A growing body of evidence suggests pesticides may play a role in Parkinson’s disease (PD) in humans. Self­reported PD has been associ­ated with lifetime use of pesticides, and animal studies have suggested that the pesticides paraquat and rotenone can cause oxidative stress and mitochondrial dysfunction, respectively—posited mechanisms of action in PD—as well as symptoms in rodents similar to human PD. Now, researchers have linked human exposure to paraquat and rotenone with PD.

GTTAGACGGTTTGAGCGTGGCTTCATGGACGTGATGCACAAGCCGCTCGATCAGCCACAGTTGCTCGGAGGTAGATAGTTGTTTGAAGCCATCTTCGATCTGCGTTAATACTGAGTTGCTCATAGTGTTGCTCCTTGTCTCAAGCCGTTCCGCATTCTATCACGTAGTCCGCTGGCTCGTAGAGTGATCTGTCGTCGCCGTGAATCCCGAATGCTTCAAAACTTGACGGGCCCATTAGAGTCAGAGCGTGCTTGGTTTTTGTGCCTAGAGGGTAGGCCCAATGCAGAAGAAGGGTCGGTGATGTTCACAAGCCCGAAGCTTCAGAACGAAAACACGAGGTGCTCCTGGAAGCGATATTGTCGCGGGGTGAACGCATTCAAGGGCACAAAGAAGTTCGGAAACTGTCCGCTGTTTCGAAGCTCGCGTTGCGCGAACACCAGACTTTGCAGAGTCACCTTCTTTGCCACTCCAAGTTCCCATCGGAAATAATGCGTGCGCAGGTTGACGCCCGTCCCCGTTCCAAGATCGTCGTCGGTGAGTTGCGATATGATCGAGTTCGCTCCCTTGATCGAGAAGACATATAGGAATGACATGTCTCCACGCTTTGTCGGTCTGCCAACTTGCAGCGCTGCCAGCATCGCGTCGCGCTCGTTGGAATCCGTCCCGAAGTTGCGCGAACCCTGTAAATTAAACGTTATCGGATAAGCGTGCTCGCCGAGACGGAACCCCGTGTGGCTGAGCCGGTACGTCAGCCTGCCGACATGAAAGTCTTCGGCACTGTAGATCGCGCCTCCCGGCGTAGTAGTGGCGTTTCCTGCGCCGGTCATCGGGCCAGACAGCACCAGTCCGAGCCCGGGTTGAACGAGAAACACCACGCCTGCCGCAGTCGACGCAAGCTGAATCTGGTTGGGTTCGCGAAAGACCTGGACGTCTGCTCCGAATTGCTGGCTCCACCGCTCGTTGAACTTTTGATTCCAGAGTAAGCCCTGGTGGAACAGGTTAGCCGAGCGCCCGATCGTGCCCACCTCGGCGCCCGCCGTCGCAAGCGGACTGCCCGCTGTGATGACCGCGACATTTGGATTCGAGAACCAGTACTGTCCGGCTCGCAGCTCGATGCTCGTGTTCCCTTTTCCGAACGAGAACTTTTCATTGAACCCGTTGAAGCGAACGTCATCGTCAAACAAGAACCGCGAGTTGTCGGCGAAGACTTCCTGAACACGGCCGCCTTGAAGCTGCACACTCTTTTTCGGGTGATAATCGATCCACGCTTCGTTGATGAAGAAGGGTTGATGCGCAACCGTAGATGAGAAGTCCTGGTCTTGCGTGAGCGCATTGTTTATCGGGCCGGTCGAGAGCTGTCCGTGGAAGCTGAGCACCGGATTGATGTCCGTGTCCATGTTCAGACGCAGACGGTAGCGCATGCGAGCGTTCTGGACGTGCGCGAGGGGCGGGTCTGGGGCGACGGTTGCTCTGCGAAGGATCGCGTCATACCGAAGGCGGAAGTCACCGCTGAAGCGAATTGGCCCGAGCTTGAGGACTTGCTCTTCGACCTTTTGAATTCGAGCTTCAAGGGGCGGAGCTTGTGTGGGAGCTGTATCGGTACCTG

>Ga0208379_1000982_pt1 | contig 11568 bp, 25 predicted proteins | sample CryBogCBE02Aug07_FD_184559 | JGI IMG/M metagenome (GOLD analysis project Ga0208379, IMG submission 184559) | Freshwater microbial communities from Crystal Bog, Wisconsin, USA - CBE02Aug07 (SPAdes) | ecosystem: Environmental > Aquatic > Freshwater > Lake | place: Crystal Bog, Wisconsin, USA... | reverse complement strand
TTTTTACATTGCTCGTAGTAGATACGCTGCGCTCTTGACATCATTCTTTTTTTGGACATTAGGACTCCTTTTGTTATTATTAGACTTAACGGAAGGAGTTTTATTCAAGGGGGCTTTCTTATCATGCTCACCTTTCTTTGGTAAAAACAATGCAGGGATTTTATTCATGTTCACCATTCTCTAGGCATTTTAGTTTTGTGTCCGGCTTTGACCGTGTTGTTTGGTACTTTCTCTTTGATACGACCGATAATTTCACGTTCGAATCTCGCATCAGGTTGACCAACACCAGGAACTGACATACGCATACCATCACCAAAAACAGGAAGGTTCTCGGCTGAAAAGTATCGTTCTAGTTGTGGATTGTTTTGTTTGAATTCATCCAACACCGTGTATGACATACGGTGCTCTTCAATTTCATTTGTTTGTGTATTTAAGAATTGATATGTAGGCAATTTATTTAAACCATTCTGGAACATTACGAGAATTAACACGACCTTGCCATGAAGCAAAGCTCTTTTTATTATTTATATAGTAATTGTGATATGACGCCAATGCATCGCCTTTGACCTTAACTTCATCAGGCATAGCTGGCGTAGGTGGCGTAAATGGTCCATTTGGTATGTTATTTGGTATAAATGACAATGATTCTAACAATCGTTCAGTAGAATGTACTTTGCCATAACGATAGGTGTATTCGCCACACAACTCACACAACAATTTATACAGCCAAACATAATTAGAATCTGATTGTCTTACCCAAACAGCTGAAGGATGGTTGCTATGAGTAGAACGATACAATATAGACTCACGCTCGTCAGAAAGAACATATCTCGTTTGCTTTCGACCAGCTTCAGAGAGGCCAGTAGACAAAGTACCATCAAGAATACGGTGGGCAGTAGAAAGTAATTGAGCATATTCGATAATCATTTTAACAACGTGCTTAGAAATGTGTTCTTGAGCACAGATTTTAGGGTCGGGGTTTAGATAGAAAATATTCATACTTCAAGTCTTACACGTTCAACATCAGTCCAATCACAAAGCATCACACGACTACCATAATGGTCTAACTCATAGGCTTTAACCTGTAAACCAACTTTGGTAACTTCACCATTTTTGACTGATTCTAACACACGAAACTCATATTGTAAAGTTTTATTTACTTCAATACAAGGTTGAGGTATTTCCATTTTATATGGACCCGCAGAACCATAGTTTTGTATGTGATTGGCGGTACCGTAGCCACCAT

Reasons for the variability in survival among ALS cases are unknown but may include exposure to environmental neurotoxicants. The authors aimed to determine whether lead exposure, assessed by measuring blood and bone lead levels, is associated with survival in amyotrophic lateral sclerosis (ALS).